Lindsay Martell at a class performance. Photo courtesy of Martell

More than once, when I'm sporting my faded, well-loved ballet hoodie, some slight variation of this conversation ensues:

"Is your daughter the dancer?"

"Actually," I say, "I am."

"Wow!" they enthuse. "Who do you dance with? Or have you retired...?"

"I don't dance with a company. I'm not a professional. I just take classes."

Insert mic drop/record scratch/quizzical looks.

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Dance Teacher Tips
Getty Images

Any teacher who works with little ones knows that props can make class time run much more smoothly. That said, it's often difficult to find the right mix of tools that will both capture a child's attention and are manageable enough to carry around from one location to another—or pack up and store easily. Anything too big or too heavy is out, and some of the props you love to use with little ones may not be the most practical choice if you're a freelance teacher traveling to multiple studios throughout the week.

We asked two experienced teachers to share a couple of their favorite tips for easy-travel props for those who teach young ones. Here are five solid suggestions you can choose from, to incorporate into your overall teaching plans.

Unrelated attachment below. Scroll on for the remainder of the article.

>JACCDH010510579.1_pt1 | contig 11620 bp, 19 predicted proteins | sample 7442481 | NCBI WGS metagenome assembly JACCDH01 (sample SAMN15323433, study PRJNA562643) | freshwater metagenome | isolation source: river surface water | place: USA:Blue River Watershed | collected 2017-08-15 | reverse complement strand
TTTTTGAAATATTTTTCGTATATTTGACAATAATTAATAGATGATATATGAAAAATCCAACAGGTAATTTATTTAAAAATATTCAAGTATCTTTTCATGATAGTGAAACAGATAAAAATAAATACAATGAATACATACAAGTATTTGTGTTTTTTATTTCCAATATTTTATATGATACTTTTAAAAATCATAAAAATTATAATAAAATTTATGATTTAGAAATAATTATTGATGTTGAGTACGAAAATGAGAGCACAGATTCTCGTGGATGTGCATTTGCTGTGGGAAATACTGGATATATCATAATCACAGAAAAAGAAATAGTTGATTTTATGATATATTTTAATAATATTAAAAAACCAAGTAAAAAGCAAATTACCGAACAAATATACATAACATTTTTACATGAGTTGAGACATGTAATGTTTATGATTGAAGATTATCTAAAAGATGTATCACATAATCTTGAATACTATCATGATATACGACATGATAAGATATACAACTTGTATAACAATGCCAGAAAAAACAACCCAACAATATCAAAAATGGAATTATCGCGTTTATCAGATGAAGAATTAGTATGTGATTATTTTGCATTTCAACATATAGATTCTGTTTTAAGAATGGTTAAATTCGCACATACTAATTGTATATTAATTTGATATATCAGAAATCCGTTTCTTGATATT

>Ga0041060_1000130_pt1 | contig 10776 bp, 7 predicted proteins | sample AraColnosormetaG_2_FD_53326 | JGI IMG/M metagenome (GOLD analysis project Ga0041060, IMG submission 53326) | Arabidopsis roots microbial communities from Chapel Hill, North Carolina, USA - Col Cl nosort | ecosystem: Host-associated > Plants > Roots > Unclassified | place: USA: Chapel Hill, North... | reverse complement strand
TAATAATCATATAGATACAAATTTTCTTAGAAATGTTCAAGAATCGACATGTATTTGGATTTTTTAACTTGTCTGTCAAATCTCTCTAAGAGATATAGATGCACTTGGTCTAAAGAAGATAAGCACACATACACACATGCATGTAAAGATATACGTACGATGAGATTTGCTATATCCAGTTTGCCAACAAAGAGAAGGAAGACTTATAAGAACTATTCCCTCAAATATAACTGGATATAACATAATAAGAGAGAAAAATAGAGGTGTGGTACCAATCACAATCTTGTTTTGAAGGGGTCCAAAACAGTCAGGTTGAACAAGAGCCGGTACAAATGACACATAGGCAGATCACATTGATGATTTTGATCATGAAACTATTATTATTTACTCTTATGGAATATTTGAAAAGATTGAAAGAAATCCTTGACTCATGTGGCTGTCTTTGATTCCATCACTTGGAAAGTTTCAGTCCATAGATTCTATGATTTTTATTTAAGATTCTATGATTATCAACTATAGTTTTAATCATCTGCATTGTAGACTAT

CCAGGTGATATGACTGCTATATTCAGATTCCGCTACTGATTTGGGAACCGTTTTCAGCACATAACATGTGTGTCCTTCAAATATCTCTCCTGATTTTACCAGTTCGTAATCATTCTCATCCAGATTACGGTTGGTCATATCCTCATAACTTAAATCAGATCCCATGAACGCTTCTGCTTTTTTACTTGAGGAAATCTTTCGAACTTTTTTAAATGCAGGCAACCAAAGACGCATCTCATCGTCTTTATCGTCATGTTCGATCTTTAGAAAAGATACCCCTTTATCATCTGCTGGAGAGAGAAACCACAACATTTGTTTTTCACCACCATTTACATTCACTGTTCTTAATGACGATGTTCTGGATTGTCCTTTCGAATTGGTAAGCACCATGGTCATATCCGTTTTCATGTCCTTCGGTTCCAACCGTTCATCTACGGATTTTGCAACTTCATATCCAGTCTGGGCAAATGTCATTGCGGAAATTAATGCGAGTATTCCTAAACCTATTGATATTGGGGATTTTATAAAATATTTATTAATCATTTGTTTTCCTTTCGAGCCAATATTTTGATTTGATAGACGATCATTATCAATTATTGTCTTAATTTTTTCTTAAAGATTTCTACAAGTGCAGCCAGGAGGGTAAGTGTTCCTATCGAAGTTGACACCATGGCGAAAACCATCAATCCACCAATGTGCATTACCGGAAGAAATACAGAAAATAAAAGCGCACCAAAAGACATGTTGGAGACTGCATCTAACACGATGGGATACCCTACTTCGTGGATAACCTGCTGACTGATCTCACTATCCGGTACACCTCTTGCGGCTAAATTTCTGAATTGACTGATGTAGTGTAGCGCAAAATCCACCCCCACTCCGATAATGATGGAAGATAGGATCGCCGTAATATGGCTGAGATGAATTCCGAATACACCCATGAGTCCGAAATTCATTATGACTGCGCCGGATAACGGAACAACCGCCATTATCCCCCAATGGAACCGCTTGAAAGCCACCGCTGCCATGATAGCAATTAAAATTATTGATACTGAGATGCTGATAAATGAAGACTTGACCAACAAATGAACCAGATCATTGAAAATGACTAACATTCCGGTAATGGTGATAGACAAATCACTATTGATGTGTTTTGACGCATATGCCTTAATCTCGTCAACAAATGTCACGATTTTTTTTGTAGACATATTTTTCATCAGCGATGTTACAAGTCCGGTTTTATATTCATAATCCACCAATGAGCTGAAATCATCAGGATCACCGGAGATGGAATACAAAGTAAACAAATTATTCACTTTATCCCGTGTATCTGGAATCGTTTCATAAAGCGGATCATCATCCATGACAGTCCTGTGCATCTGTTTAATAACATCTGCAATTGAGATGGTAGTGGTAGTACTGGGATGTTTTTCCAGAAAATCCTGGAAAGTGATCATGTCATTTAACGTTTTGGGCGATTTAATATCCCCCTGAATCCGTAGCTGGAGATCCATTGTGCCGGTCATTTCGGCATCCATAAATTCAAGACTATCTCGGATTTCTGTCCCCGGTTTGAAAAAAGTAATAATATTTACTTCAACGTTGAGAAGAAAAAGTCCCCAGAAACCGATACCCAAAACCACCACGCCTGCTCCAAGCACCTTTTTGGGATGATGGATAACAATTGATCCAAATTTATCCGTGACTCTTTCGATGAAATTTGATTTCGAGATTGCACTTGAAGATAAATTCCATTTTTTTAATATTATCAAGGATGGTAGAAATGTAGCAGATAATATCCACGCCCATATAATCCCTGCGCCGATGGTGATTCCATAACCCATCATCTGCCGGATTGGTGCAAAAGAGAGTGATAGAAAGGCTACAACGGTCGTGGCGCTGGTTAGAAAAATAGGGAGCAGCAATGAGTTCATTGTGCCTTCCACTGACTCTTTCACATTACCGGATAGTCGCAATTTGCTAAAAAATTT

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Paige Cunningham Caldarella. Photo by Philip Dembinski

It's the last class of the spring semester, and Paige Cunningham Caldarella isn't letting any of her advanced contemporary students off the hook. After leading them through a familiar Merce Cunningham–style warm-up, full of bounces, twists and curves, she's thrown a tricky five-count across-the-floor phrase and a surprisingly floor-heavy adagio at the dancers. Now, near the end of class, she is reviewing a lengthy center combination set to a Nelly Furtado song. The phrase has all the hallmarks of Cunningham—torso twists atop extended legs, unexpected timing, direction changes—which means it's a challenge to execute well.